Because this this will affect -- The idea which was originally presented by congressman Ryan your running mate.
We would you give a voucher to seniors.
And make -- go on the private marketplace and buy their own health insurance.
The problem is bad.
Because the voucher won't necessarily keep up with the health care inflation.
It was estimated that this would cost the average -- about 6000 dollars a year.
Now in fairness.
What governor Romney has now -- he'll maintain traditional Medicare alongside it.
But there's still a problem because what happens is those insurance companies are pretty clever at figuring out who are the younger.
And healthier seniors.
They recruit them leaving the older.
Sicker seniors in Medicare and everything -- economists -- -- that says over time what'll happen is the traditional Medicare system will collapse.
And then what you've got is folks like my grandmother at the mercy of the private insurance system.
Precisely the time when they are most in need.
Decent health care.
So I don't think vouchers -- the right -- ago.
And this is not my on only my opinion AARP.
He thinks -- -- these savings that we obtained from Medicare.
Bolster the system lengthen the Medicare trust fund by eight years benefits were not affected at all.
And ironically if you repeal obamacare.
And I have become fond of this term Obama here.
If you repeal it.
What happens is most -- right away are going to be -- 600 dollars more prescription care.
They're now that have to be paying co pays for basic checkups -- can he keep them healthier.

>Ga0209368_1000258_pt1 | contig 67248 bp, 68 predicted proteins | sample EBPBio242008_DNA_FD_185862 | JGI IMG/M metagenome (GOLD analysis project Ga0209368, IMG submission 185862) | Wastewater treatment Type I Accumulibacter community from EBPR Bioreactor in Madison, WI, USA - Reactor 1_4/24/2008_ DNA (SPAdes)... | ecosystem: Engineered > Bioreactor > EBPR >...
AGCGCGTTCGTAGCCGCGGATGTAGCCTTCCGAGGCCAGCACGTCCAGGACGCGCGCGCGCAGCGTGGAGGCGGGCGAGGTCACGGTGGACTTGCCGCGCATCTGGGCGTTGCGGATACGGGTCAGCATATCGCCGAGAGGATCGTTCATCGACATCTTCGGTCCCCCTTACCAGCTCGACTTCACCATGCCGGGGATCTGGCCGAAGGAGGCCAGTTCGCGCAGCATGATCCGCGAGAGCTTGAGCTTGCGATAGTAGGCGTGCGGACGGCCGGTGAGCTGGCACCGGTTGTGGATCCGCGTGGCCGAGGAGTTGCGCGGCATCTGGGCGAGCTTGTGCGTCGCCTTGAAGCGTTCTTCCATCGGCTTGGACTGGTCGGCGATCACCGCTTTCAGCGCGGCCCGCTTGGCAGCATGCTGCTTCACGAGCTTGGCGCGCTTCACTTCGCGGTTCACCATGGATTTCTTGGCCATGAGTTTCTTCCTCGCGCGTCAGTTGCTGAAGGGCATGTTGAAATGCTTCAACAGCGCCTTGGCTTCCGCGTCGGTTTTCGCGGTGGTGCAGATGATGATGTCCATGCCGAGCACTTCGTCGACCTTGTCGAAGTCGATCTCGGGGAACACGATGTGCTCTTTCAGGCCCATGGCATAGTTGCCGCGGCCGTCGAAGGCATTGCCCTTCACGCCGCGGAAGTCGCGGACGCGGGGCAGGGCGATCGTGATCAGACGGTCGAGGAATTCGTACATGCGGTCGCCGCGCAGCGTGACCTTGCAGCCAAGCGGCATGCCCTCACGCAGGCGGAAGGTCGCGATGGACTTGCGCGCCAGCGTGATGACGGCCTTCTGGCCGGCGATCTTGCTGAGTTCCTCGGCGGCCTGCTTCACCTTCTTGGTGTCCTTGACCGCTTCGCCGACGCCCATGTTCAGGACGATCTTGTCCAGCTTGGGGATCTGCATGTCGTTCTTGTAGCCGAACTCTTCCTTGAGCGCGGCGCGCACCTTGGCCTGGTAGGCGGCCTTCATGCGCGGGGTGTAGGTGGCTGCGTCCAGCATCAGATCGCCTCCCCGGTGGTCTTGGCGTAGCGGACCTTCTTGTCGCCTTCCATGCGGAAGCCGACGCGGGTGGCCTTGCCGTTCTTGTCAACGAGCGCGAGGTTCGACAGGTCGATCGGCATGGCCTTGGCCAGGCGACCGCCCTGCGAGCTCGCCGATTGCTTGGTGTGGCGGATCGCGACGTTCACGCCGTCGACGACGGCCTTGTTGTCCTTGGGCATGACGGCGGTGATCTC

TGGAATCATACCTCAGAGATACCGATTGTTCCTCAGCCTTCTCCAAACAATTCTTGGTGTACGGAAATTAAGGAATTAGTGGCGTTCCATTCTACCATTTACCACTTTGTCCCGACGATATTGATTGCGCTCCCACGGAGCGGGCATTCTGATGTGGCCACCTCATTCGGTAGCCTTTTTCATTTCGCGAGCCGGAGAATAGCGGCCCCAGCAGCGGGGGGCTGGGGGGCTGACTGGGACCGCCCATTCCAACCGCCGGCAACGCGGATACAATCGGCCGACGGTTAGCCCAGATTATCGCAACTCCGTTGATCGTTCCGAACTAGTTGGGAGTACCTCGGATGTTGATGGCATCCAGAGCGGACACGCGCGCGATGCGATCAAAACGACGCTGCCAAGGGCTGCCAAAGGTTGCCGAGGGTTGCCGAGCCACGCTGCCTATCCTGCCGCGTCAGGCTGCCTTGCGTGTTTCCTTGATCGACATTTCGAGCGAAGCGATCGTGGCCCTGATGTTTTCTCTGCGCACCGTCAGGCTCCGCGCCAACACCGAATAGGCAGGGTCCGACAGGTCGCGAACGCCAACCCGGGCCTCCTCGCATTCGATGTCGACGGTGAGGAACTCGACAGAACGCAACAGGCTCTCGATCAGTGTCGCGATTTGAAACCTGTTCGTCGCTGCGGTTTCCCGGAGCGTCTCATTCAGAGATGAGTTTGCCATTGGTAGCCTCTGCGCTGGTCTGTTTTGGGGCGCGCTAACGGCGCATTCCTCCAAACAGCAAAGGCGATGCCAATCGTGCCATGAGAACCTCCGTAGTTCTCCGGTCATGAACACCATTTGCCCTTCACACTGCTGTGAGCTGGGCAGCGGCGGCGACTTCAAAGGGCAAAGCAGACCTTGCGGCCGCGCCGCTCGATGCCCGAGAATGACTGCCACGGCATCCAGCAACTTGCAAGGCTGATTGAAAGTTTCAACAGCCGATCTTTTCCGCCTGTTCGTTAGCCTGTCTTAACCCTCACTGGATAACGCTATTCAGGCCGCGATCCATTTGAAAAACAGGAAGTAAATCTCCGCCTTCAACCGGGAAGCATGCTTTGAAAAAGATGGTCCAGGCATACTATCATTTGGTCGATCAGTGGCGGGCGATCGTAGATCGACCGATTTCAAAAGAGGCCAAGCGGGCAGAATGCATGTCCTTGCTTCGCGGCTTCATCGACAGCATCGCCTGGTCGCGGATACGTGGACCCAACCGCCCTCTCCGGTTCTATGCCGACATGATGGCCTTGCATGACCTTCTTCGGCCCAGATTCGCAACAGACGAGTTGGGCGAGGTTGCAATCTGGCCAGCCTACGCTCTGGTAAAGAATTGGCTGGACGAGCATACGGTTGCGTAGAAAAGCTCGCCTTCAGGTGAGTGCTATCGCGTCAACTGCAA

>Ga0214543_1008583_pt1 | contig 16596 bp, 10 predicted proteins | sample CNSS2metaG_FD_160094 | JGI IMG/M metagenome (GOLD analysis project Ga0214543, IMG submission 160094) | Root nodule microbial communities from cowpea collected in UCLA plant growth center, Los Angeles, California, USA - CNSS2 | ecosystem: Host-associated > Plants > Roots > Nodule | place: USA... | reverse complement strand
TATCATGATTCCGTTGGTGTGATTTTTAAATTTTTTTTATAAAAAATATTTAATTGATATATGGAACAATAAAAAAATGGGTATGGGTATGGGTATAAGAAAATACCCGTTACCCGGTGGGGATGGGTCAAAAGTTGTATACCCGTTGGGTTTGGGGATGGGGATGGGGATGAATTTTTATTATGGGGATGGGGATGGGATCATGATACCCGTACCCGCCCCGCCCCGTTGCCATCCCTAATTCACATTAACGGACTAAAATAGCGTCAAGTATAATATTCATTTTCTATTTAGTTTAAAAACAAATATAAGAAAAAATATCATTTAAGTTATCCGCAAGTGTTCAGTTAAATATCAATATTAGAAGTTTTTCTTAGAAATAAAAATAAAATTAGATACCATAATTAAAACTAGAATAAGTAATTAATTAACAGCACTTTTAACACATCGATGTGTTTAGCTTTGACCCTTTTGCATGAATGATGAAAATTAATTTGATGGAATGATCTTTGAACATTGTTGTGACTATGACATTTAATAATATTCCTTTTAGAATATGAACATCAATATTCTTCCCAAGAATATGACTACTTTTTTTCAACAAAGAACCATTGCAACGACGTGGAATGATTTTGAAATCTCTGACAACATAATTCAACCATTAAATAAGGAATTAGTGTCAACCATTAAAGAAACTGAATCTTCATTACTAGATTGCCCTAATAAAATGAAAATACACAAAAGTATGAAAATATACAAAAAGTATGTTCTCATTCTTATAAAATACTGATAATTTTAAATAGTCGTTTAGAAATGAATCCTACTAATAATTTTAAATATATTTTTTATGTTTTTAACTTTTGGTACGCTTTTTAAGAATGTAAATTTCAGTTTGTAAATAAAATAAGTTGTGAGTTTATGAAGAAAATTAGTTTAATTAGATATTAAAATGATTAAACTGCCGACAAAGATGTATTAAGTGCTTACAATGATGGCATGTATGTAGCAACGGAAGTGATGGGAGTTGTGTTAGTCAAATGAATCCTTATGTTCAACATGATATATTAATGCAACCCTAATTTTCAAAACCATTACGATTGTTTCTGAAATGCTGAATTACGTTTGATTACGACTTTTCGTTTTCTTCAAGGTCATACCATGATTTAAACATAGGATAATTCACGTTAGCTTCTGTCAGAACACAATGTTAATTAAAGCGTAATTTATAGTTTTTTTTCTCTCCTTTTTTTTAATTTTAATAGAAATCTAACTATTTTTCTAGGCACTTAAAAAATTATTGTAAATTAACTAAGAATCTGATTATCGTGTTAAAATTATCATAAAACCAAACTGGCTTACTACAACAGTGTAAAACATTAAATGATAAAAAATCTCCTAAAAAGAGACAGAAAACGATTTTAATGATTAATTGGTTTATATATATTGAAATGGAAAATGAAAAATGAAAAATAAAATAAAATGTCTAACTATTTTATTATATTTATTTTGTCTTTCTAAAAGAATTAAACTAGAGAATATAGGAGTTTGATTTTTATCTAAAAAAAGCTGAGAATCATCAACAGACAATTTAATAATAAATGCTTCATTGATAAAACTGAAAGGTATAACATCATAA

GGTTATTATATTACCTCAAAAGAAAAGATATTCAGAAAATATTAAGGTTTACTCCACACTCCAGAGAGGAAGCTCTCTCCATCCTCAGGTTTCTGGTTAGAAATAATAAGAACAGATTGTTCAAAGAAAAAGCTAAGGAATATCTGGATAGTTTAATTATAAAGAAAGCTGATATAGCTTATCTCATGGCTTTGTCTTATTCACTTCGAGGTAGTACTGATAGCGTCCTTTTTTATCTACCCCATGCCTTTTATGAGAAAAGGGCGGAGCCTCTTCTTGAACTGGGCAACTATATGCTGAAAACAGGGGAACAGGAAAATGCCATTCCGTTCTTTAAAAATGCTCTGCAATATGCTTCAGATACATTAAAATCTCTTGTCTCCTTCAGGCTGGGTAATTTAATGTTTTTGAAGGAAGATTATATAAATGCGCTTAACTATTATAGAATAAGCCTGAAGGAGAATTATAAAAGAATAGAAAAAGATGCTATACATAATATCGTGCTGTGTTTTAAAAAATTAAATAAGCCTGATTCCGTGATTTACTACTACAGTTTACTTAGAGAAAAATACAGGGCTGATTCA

And the primary beneficiary.
That repeal our insurance companies.
Are estimated to gain millions of dollars back.
When they are making seniors any healthier and I and I don't think that's the right approach when it comes to.
Making sure that Medicare is stronger over the long term.
We'll talk about this specifically about his health -- moment -- what is -- do you support the voucher system governor.
What I support is no change.
For current retirees and near retirees to Medicare and the president supports taking 716.
Billion dollars out of that program.
-- -- -- -- so that's that's number one number two is for people coming along that are young what I do to make sure that we can keep.
Medicare in place for them.
Is to allow them to either to choose the current Medicare program.
Or private plan their choice.
They get to -- and they'll have at least two plans that will be entirely at no cost of the so that ought to pay additional money no additional 6000 dollars that's not gonna happen now that at least two plans and by the way.
If the government can be as efficient as a private sector.